Labour costs are an expense and are recorded in an organisation's income statement. Accounting transactions relating to labour are recorded in the labour account.
- The labour account is debited with the labour costs incurred by an organisation. The total labour costs are then analysed into direct and indirect labour costs.
- Direct labour costs are credited from the labour account and debited in the work-in-progress (WIP) account. Remember, direct labour costs are directly involved in production and are therefore transferred to WIP before being transferred to finished goods and then cost of sales.
- Indirect labour costs are also credited 'out of' the labour account and debited to the production overheads account. It is important that total labour costs are analysed into their direct and indirect elements.
There are two basic approaches to remuneration, time-related or output-related. The two basic methods are time-based and piecework systems.
We looked at time-based systems, the most common remuneration method, at the beginning of this chapter.
- Employees are paid a basic rate per hour, day, week or month.
- Basic time-based systems do not provide any incentive for employees to improve productivity and close supervision is often necessary.
- The basic formula for a time-based system is as follows.
Total wages = (hours worked x basic rate of pay per hour) + (overtime hours worked x overtime premium per hour)
A piecework system pays a fixed amount per unit produced. The basic formula for a piecework system is as follows.
Total wages = (units produced x rate of pay per unit)
Types of piecework system
There are two main piecework systems that you need to know about:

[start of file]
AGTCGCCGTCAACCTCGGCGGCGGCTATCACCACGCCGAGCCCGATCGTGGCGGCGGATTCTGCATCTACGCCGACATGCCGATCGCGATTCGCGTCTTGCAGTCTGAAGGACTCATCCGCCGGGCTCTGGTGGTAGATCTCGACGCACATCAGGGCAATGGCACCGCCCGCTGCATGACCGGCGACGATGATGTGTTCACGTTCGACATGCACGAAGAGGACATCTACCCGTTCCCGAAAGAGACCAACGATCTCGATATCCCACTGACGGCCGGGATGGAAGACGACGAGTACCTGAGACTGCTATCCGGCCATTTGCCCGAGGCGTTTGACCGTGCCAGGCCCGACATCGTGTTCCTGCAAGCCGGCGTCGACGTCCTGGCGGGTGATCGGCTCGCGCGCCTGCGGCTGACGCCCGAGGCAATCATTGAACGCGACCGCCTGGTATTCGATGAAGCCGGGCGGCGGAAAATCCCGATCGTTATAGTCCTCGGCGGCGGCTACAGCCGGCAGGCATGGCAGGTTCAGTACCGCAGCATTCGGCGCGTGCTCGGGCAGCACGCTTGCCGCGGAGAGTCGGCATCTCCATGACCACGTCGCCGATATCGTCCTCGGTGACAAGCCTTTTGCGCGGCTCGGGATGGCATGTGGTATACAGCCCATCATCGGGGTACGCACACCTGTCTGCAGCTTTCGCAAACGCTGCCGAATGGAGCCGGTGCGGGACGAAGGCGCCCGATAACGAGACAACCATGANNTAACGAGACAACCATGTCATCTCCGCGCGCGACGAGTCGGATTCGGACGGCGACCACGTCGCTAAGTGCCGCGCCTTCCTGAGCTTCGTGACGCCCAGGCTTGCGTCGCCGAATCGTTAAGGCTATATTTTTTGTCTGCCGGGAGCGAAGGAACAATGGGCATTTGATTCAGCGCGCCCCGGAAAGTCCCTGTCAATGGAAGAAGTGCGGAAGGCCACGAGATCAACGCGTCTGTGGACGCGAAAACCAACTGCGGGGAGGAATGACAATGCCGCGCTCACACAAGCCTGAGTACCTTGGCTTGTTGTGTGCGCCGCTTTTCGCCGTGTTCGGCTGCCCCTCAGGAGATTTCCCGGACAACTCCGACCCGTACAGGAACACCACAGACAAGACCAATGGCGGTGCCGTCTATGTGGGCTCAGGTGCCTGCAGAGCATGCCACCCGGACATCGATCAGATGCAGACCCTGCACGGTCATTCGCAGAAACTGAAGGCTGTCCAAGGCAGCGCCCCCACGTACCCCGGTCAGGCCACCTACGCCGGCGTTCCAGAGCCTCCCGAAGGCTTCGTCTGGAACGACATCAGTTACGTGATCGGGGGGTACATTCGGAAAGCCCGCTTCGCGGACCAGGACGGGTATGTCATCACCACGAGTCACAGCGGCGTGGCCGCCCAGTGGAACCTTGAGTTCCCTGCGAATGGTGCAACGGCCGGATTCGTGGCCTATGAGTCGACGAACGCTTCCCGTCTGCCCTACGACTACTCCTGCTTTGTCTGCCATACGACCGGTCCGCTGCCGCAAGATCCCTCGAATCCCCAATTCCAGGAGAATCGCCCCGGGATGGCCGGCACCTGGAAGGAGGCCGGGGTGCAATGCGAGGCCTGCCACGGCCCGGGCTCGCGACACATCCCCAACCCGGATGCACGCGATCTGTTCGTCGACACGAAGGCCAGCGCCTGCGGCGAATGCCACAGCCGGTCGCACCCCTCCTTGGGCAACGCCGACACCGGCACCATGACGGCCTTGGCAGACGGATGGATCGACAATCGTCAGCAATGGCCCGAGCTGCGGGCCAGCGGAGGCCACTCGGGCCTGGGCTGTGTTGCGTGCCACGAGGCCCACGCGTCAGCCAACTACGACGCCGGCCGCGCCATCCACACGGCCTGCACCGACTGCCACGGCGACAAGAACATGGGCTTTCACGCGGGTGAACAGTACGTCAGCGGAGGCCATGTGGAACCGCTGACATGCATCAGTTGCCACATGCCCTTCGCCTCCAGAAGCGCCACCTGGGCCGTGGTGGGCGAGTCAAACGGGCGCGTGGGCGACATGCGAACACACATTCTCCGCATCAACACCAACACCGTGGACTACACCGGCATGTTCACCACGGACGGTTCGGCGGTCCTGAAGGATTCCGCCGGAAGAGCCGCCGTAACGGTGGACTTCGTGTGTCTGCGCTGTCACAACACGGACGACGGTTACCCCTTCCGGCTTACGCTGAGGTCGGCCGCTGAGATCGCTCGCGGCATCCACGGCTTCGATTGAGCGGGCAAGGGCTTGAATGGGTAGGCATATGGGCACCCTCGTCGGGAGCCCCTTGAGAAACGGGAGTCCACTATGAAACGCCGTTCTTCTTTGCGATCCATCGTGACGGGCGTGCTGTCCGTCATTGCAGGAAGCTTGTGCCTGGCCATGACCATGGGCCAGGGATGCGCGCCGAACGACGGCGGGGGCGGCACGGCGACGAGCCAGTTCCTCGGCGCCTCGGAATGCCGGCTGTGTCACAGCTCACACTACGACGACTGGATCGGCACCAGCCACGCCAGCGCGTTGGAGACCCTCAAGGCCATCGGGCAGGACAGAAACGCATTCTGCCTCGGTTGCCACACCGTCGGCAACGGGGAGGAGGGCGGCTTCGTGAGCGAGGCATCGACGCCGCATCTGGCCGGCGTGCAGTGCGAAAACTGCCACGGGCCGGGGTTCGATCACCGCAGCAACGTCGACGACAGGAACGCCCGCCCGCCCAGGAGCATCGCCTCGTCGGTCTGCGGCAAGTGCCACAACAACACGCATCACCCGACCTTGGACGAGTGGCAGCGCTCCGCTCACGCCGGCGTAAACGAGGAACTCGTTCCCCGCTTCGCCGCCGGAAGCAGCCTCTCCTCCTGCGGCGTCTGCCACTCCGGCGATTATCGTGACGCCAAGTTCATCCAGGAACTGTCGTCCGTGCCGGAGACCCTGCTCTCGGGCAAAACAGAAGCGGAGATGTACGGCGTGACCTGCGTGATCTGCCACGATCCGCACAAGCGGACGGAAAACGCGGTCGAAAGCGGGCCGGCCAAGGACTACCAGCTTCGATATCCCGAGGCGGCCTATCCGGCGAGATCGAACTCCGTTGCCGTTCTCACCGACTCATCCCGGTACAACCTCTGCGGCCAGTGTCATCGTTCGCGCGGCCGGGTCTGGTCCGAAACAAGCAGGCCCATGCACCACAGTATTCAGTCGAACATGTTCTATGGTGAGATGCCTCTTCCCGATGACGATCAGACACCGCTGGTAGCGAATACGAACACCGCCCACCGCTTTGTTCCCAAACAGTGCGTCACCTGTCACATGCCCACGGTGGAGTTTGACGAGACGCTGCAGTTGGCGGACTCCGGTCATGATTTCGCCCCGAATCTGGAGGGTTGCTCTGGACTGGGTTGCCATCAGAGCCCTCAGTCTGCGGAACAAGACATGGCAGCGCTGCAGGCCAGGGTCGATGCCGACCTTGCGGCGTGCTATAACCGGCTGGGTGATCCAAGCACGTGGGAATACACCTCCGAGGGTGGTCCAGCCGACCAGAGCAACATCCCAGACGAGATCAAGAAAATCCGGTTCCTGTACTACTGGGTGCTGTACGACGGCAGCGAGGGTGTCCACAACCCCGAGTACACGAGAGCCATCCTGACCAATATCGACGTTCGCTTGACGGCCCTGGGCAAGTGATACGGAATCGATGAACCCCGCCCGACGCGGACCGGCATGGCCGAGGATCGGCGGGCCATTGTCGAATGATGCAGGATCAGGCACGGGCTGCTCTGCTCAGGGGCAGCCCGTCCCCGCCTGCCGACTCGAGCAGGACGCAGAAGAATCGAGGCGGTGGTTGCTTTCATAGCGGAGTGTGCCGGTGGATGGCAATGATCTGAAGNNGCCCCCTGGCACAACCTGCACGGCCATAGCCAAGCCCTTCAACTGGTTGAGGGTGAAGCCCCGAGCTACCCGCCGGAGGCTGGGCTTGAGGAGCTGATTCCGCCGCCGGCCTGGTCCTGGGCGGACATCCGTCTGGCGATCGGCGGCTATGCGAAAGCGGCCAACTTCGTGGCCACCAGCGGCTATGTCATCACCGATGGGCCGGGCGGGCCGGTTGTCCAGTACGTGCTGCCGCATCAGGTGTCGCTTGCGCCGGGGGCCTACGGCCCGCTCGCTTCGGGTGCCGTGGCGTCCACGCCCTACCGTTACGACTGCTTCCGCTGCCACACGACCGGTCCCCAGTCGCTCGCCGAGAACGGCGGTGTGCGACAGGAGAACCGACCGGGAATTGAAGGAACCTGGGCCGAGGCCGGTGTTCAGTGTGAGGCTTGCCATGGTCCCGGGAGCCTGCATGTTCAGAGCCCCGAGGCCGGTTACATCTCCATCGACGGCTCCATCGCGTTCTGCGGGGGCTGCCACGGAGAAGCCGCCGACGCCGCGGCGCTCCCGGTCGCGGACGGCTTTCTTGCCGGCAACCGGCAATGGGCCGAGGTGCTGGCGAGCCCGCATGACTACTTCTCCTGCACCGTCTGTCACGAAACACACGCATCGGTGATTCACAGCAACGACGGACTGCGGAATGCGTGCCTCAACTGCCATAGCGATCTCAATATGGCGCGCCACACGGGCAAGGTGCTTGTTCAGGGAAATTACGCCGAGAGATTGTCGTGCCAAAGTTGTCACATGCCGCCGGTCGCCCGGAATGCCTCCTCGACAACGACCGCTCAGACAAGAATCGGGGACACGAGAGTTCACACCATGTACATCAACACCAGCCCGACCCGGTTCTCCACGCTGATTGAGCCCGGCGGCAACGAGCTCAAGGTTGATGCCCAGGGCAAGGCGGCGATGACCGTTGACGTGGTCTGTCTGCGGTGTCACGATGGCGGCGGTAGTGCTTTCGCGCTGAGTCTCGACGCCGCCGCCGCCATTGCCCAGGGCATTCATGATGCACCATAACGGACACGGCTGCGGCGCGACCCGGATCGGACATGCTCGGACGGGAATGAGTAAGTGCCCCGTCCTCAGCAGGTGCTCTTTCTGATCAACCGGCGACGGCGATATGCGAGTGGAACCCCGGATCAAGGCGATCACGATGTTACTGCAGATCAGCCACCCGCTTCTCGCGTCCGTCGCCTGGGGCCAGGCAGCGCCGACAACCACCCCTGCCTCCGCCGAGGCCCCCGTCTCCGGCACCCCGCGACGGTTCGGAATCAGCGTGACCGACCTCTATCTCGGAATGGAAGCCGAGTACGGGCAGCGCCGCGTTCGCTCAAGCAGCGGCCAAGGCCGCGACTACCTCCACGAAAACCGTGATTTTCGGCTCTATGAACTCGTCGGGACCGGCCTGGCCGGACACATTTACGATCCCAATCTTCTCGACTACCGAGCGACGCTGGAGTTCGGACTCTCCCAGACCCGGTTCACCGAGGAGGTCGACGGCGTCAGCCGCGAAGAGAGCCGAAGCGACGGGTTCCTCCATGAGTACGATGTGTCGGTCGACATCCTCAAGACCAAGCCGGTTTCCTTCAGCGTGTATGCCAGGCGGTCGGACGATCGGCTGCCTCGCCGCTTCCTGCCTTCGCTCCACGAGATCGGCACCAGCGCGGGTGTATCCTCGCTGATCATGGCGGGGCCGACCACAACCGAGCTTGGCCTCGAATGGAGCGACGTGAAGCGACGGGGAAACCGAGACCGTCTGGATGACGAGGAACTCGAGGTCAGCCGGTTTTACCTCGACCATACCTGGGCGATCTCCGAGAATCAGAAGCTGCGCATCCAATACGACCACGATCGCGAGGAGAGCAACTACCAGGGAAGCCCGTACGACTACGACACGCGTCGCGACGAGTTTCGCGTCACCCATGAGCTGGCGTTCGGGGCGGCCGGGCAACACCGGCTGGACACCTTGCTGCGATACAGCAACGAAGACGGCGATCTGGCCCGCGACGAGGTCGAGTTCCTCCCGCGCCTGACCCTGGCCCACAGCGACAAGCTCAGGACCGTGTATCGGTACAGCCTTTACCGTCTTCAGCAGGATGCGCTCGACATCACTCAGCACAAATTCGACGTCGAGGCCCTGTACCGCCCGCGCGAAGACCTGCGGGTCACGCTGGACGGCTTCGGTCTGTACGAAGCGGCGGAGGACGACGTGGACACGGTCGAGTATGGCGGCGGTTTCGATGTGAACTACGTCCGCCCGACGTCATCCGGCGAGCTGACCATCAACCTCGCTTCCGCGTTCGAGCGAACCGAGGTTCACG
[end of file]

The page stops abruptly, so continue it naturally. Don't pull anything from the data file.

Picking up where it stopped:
- Straight piecework systems - these systems are almost extinct today as employees are more likely to be paid a guaranteed minimum wage within a straight piecework system. A variation on the straight piecework system is the differential piecework system.
- Differential piecework systems - these systems are the most widely used piecework systems and involve different piece rates for different levels of production.
Incentive schemes can be aimed at individuals and/or groups.
- Many different systems exist in practice for calculating bonus schemes. General rules are as follows:
- They should be closely related to the effort expended by employees.
- They should be agreed by employers/employees before being implemented.
- They should be easy to understand and simple to operate.
- They must be beneficial to all of those employees taking part in the scheme.
- Most bonus schemes pay a basic time rate, plus a portion of the time saved as compared to some agreed allowed time. These bonus schemes are known premium bonus plans. Examples of such schemes are Halsey and Rowan.
- Halsey - the employee receives 50% of the time saved.
- Rowan - the proportion paid to the employee is based on the ratio of time taken to time allowed.
- Measured day work - the concept of this approach is to pay a high time rate, but this rate is based on an analysis of past performance. Initially, work measurement is used to calculate the allowed time per unit. This allowed time is compared to the time actually taken in the past by the employee, and if this is better than the allowed time an incentive is agreed, e.g. suppose the allowed time is 1 hour per unit and that the average time taken by an employee over the last three months is 50 minutes. If the normal rate is $12/hour, then an agreed incentive rate of (say) $14/hour could be used.
- Share of production - share of production plans are based on acceptance by both management and labour representatives of a constant share of value added for payroll. Thus, any gains in value added - whether by improved production performance or cost savings â€“ are shared by employees in this ratio.
Further detail and related topics
Further detail on labour ratios can be found here.
Created at 6/28/2012 10:14 AM by System Account
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Last modified at 11/14/2012 11:43 AM by System Account